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Deputy Education Minister II Senator Datuk Chong Sin Woon mingles with students of SK Taman Semarak, in Nilai on Nov 22. Pic by ADZLAN SIDEK

PUNCAK ALAM: Tuition and pushing students to score straight As does not make a super genius out of your child.

Deputy Education Minister II Senator Datuk Chong Sin Woon said parents must learn to change the perception they have about the need to send their children for tuition classes.

"Before, parents used to send their children for tuition because the child might be weak in certain subjects. Today, that is not the case because parents seem to think without tuition a child won’t do well in their exams.

“They are often under the impression that the more classes of tuition you attend, the higher chances of scoring As. But they do not realise the stress they put on these students, and that is also one of the reasons why the Education Ministry chose to come up with a new system,” he said.

He said the ministry is headed towards creating high level thinking, well balanced and quality students by adopting the new system.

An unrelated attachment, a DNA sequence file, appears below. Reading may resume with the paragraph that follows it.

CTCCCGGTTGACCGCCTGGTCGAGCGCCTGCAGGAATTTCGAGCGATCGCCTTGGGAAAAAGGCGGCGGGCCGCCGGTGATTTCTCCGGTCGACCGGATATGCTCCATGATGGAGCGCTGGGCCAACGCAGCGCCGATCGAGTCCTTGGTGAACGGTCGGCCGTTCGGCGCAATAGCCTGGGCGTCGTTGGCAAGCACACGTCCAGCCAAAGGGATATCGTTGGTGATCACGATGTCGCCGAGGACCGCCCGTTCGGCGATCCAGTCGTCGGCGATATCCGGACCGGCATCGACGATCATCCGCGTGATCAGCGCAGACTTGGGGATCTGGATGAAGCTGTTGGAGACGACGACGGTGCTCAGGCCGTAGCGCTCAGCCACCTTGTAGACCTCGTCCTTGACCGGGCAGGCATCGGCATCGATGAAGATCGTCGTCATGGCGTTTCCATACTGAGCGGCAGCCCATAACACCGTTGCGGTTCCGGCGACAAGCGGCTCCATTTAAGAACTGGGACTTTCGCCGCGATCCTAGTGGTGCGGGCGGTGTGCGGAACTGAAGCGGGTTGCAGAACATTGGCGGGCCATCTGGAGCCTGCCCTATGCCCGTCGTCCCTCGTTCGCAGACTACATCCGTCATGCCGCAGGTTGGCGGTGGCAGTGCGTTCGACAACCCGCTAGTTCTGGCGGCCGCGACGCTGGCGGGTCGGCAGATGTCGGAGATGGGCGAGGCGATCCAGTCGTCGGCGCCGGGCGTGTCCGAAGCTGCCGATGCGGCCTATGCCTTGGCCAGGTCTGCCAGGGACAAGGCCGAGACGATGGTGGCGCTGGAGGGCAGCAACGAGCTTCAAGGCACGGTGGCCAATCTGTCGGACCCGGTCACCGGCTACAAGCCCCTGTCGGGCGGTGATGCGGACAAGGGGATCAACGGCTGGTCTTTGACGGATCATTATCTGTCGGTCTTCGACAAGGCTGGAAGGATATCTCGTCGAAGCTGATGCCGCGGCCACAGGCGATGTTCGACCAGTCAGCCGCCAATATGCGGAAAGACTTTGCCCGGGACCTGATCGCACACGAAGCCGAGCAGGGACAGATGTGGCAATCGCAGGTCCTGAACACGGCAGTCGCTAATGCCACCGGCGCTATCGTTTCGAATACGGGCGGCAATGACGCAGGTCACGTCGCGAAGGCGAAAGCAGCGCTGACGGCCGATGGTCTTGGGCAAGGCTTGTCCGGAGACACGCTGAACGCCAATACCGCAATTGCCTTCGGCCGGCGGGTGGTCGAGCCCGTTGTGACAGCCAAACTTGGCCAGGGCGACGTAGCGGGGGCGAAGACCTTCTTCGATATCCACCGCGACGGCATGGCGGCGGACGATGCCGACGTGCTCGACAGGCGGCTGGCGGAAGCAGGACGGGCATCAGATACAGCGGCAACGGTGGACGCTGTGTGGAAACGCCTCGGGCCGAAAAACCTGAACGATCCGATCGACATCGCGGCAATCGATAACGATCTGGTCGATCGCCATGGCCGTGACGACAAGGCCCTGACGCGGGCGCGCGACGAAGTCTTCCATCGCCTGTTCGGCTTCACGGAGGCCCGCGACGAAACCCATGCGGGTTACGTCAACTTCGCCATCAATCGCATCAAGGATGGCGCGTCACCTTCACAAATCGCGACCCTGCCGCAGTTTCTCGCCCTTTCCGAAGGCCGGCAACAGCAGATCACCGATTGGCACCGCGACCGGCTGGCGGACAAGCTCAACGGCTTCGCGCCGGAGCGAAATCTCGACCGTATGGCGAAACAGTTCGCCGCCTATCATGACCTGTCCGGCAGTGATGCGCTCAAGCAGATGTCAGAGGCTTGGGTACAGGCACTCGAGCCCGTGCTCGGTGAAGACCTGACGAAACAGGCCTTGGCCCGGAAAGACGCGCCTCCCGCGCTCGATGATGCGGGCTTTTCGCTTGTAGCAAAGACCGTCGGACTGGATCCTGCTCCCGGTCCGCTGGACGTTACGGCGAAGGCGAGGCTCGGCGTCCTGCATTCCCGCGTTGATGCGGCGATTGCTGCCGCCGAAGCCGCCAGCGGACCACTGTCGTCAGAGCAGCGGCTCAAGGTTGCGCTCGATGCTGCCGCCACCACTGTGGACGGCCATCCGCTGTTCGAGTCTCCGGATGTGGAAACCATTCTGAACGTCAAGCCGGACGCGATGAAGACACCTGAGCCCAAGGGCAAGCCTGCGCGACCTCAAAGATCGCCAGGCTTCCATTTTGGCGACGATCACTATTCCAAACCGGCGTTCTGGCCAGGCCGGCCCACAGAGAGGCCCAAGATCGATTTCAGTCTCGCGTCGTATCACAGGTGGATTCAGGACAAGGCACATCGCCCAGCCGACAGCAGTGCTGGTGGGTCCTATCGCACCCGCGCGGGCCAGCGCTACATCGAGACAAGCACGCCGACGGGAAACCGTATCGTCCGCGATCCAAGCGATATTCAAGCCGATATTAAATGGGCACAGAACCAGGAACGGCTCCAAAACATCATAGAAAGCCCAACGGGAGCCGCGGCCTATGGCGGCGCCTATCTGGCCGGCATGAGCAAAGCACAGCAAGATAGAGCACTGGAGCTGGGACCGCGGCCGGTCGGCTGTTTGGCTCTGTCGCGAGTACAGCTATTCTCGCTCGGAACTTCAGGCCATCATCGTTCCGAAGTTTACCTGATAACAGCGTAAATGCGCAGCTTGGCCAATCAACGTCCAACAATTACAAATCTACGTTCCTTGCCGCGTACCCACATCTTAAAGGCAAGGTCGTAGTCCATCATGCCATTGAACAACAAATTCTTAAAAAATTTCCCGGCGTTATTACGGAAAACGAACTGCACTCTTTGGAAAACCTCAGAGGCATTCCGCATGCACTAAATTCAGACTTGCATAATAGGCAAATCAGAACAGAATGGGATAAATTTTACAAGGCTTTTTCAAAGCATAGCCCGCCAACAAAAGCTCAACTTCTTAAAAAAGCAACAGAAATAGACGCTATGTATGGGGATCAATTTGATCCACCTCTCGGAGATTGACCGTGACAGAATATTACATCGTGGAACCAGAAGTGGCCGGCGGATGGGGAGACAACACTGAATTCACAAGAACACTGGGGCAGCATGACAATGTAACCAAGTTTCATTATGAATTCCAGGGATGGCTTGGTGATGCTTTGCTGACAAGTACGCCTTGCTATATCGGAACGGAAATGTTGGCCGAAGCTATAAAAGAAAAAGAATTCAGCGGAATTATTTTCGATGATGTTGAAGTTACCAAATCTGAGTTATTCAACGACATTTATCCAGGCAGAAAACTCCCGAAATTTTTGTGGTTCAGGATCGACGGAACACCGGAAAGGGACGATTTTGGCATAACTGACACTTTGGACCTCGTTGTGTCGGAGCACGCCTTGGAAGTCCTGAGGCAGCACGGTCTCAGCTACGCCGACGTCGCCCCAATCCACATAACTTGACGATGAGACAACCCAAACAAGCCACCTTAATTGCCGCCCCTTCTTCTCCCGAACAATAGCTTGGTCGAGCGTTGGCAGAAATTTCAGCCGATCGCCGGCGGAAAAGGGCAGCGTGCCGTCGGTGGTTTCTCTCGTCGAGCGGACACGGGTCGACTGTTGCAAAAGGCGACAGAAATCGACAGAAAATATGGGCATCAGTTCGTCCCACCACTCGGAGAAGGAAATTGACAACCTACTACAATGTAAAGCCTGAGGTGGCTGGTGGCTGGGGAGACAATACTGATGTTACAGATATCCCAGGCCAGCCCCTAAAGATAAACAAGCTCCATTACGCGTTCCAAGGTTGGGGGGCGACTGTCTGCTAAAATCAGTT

"We no longer want classes to be all about mugging, writing examinations, grades-based and stressful in terms of competition among students and schools.

"Now, the ministry's focus is going to be on creating smarter, higher- level thinking and more marketable students for their future," he said after presenting 153 primary and secondary less fortunate students RM1,200 worth of aid at the Eco World Gallery @ Eco Grandeur, here today.

The aid is part of the Eco World Foundation's Students Aid Programme (SAP) which was first launched in 2014. So far, over 3,000 students up to university level, have benefited from it.

Chong said the old school thinking which believed that the number of A's determined the level of the student’s intelligence, has to be replaced with a system that suits the demands of the future.

He said the old mugging method had caused parents to make comparisons, fuelling negative competition among their children, especially when a student does do well.

On a separate issue on workbook usage in schools, where teachers use more than one workbook for a subject, Chong said the ministry does not take lightly schools or teachers who try to 'overload' students at primary level with more than one revision book or workbook for each subject.

"Beginning 2018, we will be going all out to enforce this. Any schools or teachers found to have flouted the warning, will face stern action," he said.

Last month the ministry issued a circular to all schools warning of stern action on the schools and teachers who made students buy more than one book for each subject in Years Four to Six.

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